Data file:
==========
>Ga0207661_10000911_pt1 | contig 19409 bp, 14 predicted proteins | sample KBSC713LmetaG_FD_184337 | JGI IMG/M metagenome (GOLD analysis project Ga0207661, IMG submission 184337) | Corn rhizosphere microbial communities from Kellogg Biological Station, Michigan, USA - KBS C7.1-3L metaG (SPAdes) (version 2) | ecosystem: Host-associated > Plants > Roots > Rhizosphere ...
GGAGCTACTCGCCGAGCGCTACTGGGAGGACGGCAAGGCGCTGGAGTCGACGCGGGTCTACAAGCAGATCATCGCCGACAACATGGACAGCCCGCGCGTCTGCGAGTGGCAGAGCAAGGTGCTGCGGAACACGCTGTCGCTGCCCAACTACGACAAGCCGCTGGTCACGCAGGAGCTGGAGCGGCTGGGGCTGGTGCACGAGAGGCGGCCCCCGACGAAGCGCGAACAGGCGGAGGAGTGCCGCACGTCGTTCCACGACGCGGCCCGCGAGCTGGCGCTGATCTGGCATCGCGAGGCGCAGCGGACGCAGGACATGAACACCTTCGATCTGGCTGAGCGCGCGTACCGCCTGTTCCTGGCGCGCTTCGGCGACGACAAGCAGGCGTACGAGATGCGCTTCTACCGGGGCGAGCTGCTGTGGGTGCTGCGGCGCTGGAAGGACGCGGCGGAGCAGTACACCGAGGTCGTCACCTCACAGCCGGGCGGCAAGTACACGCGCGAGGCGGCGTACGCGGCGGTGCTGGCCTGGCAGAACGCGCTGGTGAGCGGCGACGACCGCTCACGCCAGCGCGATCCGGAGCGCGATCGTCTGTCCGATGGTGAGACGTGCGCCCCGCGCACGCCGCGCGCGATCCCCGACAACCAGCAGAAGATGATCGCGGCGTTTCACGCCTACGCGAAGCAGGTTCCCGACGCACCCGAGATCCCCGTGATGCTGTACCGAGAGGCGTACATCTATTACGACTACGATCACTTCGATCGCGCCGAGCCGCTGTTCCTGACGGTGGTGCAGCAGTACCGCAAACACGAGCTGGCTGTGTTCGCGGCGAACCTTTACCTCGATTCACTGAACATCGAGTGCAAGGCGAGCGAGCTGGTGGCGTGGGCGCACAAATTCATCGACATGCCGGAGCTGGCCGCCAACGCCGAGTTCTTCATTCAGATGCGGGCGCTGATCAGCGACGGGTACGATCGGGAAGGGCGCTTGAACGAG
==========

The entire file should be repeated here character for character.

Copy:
>Ga0207661_10000911_pt1 | contig 19409 bp, 14 predicted proteins | sample KBSC713LmetaG_FD_184337 | JGI IMG/M metagenome (GOLD analysis project Ga0207661, IMG submission 184337) | Corn rhizosphere microbial communities from Kellogg Biological Station, Michigan, USA - KBS C7.1-3L metaG (SPAdes) (version 2) | ecosystem: Host-associated > Plants > Roots > Rhizosphere ...
GGAGCTACTCGCCGAGCGCTACTGGGAGGACGGCAAGGCGCTGGAGTCGACGCGGGTCTACAAGCAGATCATCGCCGACAACATGGACAGCCCGCGCGTCTGCGAGTGGCAGAGCAAGGTGCTGCGGAACACGCTGTCGCTGCCCAACTACGACAAGCCGCTGGTCACGCAGGAGCTGGAGCGGCTGGGGCTGGTGCACGAGAGGCGGCCCCCGACGAAGCGCGAACAGGCGGAGGAGTGCCGCACGTCGTTCCACGACGCGGCCCGCGAGCTGGCGCTGATCTGGCATCGCGAGGCGCAGCGGACGCAGGACATGAACACCTTCGATCTGGCTGAGCGCGCGTACCGCCTGTTCCTGGCGCGCTTCGGCGACGACAAGCAGGCGTACGAGATGCGCTTCTACCGGGGCGAGCTGCTGTGGGTGCTGCGGCGCTGGAAGGACGCGGCGGAGCAGTACACCGAGGTCGTCACCTCACAGCCGGGCGGCAAGTACACGCGCGAGGCGGCGTACGCGGCGGTGCTGGCCTGGCAGAACGCGCTGGTGAGCGGCGACGACCGCTCACGCCAGCGCGATCCGGAGCGCGATCGTCTGTCCGATGGTGAGACGTGCGCCCCGCGCACGCCGCGCGCGATCCCCGACAACCAGCAGAAGATGATCGCGGCGTTTCACGCCTACGCGAAGCAGGTTCCCGACGCACCCGAGATCCCCGTGATGCTGTACCGAGAGGCGTACATCTATTACGACTACGATCACTTCGATCGCGCCGAGCCGCTGTTCCTGACGGTGGTGCAGCAGTACCGCAAACACGAGCTGGCTGTGTTCGCGGCGAACCTTTACCTCGATTCACTGAACATCGAGTGCAAGGCGAGCGAGCTGGTGGCGTGGGCGCACAAATTCATCGACATGCCGGAGCTGGCCGCCAACGCCGAGTTCTTCATTCAGATGCGGGCGCTGATCAGCGACGGGTACGATCGGGAAGGGCGCTTGAACGAG